I went by instinct. I went into the post office, took a stairway down and there in a dark corner, all alone and unannounced was a telephone. A sticky dirty dark telephone. There was not another within two miles. I knew how to work a telephone. Maybe. Information. The operator's voice came through and I felt saved. It was a calm and boring voice and asked what city I wanted. I named the city and the Auto Club. (You have to know how to do all the little things and you have to do them over and over again or you are dead. Dead in the streets. Unattended, unwanted.) The lady gave me a number but it was a wrong number. For the business office. Then I got he garage. A macho voice, cool, weary yet combative. Wonderful I gave him the info. "30 minutes," he said.
I went back to the car, opened a letter. It was a poem. Christ. It was about me. And him. We had met, it seemed, twice, about 15 years ago. He had also published me in his magazine. I was a great poet, he said, but I drank. And had lived a miserable down-and-out life. Now yong poets were drinking and living miserable and down-and-out because they thought that was the way to make it. Also, I had attacked other people in my poems, including him. And I had imagined that he had written unflattering poems about me. Not true. He was really a nice person, he said he had published many other poets in his magazine for 15 years. And I was not a nice person. I was a great writer but not a nice person. And he never would have ever "paled" around with me. That's what he wrote: "paled." And he kept spelling "you're" as "your." He wasn't a good speller.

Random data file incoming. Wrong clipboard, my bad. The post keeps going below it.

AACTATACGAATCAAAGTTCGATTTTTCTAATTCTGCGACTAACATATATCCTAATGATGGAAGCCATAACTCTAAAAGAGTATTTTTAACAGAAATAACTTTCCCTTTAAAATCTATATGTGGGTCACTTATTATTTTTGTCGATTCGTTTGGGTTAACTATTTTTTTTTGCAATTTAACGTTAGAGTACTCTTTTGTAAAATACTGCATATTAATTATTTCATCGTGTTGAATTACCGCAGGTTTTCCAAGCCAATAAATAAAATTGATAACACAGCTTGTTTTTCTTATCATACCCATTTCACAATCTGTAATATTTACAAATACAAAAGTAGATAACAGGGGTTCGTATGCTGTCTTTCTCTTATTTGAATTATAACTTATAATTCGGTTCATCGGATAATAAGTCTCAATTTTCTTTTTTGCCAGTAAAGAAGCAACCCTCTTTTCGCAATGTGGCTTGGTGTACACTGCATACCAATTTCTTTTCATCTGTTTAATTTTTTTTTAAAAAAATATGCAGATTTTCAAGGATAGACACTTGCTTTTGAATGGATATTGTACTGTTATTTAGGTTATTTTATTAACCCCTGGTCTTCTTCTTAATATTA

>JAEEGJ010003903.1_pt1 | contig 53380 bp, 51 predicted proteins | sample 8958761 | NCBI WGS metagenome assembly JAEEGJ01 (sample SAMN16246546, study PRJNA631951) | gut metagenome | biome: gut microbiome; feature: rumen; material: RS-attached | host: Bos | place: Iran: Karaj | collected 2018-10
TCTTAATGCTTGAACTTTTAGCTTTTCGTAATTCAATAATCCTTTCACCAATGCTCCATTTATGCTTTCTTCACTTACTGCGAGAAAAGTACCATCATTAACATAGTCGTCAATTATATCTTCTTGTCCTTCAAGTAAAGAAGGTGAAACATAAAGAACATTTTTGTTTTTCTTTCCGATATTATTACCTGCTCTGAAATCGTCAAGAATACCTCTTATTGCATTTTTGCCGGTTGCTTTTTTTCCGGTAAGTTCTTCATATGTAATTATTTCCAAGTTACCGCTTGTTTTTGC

It was hot in the car. It was 100 degrees, the hottest Oct. first since 1906.
I wasn't going to respond to his letter. He would write again.
Another letter from an agent, enclosing the work of a writer. I glanced. Bad stuff. Of course. "If you have any suggestions on his writing or any publishing leads, we would much appreciate.."
Another letter from a lady thanking me for sending her husband a few lines and a drawing at ther suggestion, that it made him very happy. But now they were divorced and she was frelancing it and could she come by and interview me?
Twice a week I get requests for interviews. There's just not that much to talk about. There are plenty of things to write about but not to talk about.
I remember once, in the old days, some German journalist was interviewing me. I had poured wine into him and had talked for 4 hours. After that, he had leaned forward drunkenly and said, "I am no interviewer. I just wanted an excuse to see you.."
I tossed the mail to the side and sat waiting. Then I saw the tow truck. A young smiling fellow. Nice boy. Sure.
"HEY BABY!" I yelled, "OVER HERE!"
He backed it around and I got out and told him the problem.
"Tow me into the Acura garage," I told him.
"Your warranty still good on that car?" he asked.
He knew damn well it wasn't. It was 1991 and I was driving a 1989.